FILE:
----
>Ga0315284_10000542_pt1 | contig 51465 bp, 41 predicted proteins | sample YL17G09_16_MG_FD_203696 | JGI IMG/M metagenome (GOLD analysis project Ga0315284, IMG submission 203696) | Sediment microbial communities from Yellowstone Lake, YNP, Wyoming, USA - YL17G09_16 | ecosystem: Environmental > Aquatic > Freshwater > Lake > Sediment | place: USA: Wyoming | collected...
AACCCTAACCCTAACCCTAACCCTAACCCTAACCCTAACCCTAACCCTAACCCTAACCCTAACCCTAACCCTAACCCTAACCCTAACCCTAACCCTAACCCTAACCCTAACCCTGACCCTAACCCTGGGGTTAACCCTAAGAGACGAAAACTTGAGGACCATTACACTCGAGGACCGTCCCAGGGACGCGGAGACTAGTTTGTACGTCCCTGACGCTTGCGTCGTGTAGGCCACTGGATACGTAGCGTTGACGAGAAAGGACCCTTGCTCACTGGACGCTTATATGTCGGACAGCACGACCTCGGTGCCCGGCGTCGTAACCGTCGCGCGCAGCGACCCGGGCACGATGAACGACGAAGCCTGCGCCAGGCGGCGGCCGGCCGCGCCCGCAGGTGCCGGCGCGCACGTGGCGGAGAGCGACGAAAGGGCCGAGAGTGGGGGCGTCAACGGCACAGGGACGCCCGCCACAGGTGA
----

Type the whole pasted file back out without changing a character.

>Ga0315284_10000542_pt1 | contig 51465 bp, 41 predicted proteins | sample YL17G09_16_MG_FD_203696 | JGI IMG/M metagenome (GOLD analysis project Ga0315284, IMG submission 203696) | Sediment microbial communities from Yellowstone Lake, YNP, Wyoming, USA - YL17G09_16 | ecosystem: Environmental > Aquatic > Freshwater > Lake > Sediment | place: USA: Wyoming | collected...
AACCCTAACCCTAACCCTAACCCTAACCCTAACCCTAACCCTAACCCTAACCCTAACCCTAACCCTAACCCTAACCCTAACCCTAACCCTAACCCTAACCCTAACCCTAACCCTGACCCTAACCCTGGGGTTAACCCTAAGAGACGAAAACTTGAGGACCATTACACTCGAGGACCGTCCCAGGGACGCGGAGACTAGTTTGTACGTCCCTGACGCTTGCGTCGTGTAGGCCACTGGATACGTAGCGTTGACGAGAAAGGACCCTTGCTCACTGGACGCTTATATGTCGGACAGCACGACCTCGGTGCCCGGCGTCGTAACCGTCGCGCGCAGCGACCCGGGCACGATGAACGACGAAGCCTGCGCCAGGCGGCGGCCGGCCGCGCCCGCAGGTGCCGGCGCGCACGTGGCGGAGAGCGACGAAAGGGCCGAGAGTGGGGGCGTCAACGGCACAGGGACGCCCGCCACAGGTGA